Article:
The Sacred Art of Apologizing

by Travis Bookout

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“True love means never having to say you’re sorry.” Hopefully, you’ve heard or read something about the absurdity of that sentiment. True love actually means quite the opposite.  In order for any loving relationship to work, the phrase “I’m sorry” should probably be a fairly common part of it. In fact, that’s probably not enough. I’d say true love means having to say much more than “I’m sorry.”

There are times I’ve playfully given fake apologies. My wife can attest to this. If there were some minor infraction that she wasn’t reaaallly upset about, I may say something like, “You know, I owe you an apology.” And then leave it right there. Which is a way of saying, “I should apologize” buuuuut I’m not actually going to. It’s my clever little way to get around apologizing. And oddly, Lauren is never as amused as she should be.

But there are much more serious times when people try to get by with “fake apologies.” What I mean by a “fake apology” is something like this: “I’m sorry you got upset.” Think about that. In that statement there is no remorse for anything I have done. I’m sorry only for what You have done, namely, getting upset. Basically, that’s a way of saying, “I wish you were different.”

Or, consider an apology that sounds a bit like this, “Look, I’m sorry, but you were the one who…” Any apology that serves only as the introduction to a polemic about how I’m not really sorry and it’s your fault, probably shouldn’t ever be uttered. Save some time and just skip the customary apology and get right into the argument. That’s really all you’re wanting anyway. You want to argue and make your point, but still be able to say, “Hey, I apologized!”

Apologizing is an essential part of any relationship, but it must be done well. It must be done sincerely and it must lead to a change in behavior. The only way that happens is with a serious dose of humility. I’ve had to apologize several times in my life. As a minister I have made mistakes. As a husband I have made mistakes. As a friend, as a brother, as a son, I’ve made mistakes. There are times I’ve been thoughtless. Times when I focused on my own life or family or work or school and it never even occurred to me that I was hurting someone else. And I doubt I’m alone in this.

There are times I’ve needed to apologize. If you ever find yourself with that need, let me make a few suggestions.

First, do not defend yourself. Even if you do have legitimate excuses, do not make them. Keep them to yourself. Most of the time, people do not want to hear them. They want to hear remorse. This takes biting the tongue and swallowing your pride. But give them what they deserve; a simple and humble apology.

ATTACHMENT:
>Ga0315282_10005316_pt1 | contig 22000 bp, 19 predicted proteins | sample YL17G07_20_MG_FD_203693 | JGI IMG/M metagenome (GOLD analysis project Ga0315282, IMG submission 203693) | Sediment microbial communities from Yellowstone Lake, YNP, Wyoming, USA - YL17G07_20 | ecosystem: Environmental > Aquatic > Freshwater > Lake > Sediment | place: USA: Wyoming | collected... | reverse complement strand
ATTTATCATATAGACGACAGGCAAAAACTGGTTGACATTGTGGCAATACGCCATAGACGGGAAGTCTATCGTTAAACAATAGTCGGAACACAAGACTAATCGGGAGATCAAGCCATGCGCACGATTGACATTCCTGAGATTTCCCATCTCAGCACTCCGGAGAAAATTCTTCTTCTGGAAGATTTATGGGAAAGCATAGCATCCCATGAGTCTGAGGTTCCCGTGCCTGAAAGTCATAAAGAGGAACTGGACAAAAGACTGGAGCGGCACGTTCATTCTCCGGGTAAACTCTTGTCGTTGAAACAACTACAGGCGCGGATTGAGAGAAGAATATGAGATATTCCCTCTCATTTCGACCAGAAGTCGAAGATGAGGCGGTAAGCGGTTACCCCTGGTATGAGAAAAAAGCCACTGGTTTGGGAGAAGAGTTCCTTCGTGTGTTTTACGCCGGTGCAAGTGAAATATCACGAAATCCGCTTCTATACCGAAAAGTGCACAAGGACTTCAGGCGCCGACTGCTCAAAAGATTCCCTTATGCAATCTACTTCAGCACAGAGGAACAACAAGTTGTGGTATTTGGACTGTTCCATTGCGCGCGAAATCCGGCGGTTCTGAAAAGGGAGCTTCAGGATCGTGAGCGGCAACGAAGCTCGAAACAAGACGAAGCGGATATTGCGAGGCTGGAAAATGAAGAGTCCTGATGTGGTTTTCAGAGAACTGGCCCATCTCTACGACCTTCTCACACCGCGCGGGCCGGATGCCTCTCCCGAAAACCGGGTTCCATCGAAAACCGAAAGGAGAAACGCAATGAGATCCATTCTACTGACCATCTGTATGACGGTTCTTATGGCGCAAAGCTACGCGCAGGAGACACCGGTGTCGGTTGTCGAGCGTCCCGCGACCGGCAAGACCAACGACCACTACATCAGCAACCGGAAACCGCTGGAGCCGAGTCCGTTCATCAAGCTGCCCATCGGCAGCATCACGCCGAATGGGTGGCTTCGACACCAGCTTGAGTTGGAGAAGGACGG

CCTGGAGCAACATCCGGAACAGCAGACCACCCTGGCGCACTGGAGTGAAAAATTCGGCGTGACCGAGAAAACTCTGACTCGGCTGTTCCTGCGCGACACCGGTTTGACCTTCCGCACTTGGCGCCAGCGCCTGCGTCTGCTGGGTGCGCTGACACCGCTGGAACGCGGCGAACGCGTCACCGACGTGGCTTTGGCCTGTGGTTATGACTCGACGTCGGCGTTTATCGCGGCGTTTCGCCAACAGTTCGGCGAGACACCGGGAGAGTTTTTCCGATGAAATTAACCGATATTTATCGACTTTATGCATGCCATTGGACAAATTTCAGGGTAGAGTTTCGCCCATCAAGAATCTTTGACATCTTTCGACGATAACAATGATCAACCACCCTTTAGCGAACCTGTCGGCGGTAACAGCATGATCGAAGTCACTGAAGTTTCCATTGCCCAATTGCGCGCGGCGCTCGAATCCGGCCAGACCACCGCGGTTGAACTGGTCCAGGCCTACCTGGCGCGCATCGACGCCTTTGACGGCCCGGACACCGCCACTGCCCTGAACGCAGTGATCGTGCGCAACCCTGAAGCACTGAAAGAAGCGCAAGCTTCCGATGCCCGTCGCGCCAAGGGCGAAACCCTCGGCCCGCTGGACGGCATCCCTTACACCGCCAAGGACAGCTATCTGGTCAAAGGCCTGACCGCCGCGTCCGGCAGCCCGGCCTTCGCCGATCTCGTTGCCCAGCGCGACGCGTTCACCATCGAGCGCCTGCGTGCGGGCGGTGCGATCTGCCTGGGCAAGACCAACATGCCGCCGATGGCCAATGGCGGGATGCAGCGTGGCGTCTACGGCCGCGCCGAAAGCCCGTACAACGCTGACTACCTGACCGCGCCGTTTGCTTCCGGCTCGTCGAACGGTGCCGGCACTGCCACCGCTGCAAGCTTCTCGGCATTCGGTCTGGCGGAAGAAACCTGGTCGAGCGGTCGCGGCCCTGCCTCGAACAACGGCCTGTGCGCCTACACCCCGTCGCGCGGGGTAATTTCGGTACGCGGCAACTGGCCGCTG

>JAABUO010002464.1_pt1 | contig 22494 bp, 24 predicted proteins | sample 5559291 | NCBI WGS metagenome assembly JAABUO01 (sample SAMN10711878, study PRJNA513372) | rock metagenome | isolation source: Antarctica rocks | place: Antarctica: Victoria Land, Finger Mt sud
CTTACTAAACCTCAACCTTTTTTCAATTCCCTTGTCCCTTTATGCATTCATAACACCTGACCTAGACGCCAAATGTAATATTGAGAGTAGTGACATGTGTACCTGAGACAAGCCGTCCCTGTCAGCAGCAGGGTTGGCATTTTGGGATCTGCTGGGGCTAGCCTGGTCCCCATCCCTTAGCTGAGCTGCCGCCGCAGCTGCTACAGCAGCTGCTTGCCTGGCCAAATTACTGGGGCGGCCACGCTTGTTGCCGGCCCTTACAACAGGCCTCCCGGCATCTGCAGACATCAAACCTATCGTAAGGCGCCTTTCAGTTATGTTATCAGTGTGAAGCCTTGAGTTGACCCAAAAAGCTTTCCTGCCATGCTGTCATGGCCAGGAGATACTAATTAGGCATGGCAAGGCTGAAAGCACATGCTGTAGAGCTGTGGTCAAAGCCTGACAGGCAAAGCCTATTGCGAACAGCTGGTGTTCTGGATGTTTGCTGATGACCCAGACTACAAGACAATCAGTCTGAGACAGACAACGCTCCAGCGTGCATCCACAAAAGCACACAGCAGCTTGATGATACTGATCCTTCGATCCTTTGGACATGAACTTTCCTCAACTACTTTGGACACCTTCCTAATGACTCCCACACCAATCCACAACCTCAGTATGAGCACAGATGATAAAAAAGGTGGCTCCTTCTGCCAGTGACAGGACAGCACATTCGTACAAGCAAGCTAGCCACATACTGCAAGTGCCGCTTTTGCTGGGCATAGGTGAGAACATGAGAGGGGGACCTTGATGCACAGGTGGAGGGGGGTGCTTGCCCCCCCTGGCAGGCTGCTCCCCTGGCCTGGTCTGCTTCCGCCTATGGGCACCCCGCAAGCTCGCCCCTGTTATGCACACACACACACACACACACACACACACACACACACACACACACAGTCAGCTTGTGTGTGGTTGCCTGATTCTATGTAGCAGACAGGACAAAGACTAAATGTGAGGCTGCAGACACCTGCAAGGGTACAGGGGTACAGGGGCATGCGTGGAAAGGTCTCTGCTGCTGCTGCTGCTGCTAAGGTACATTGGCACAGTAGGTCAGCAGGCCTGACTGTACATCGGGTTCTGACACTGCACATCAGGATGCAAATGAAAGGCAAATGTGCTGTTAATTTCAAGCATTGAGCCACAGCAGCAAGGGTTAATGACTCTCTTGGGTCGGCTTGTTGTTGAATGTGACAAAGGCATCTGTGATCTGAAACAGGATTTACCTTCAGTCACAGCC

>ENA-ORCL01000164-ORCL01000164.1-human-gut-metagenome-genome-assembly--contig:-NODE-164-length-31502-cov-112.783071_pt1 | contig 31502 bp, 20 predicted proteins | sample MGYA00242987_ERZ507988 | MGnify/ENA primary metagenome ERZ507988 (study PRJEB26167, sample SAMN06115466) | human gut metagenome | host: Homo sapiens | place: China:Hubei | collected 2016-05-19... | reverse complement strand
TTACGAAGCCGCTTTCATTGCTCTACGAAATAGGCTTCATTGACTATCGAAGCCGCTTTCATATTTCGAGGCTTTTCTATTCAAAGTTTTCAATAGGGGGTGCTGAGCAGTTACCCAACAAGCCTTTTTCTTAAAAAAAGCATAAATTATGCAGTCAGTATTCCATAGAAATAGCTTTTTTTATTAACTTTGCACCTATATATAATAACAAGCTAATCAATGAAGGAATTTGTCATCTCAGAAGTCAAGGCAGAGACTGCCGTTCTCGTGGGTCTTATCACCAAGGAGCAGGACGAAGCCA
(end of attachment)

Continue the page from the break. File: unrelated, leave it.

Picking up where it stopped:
Second, be sincere about it. This one is harder because if you’re not really sorry, how do you just conjure up fake sincerity? Fake sincerity isn’t even a thing. So how do you do this? The key is to consider the other person’s feelings. Don’t make it about yourself. Don’t think about the fact that they’re upset at you. Don’t think about your excuses. Don’t think about their failures. Think about the fact that they are hurting and at the very least, you didn’t do more to help. Scenarios don’t exist where you couldn’t have possibly done anything better. And most of the time, we could have done a whole lot better. Focus on their pain and on what you could have done. And sincerely apologize.

Third, try to make an active change. Apologies always deal with things in the past. You are sorry for something that has already occurred. You cannot change what has already occurred. But you can make sure you are more aware, more conscientious, more helpful in the future. You can be kinder, more selfless, and more like Jesus. That’s a goal we can all always strive for. Since you can’t change the past, that’s really all you can do. But it’s essential.

Will this always repair the damage? Not always. And that’s a tragedy. But make sure you take it seriously and do all that you can. Don’t give up if healing takes time. Make sure that any hard feelings are not lingering because of you. “If possible, so far as it depends on you, be at peace with all men” (Romans 12:18).

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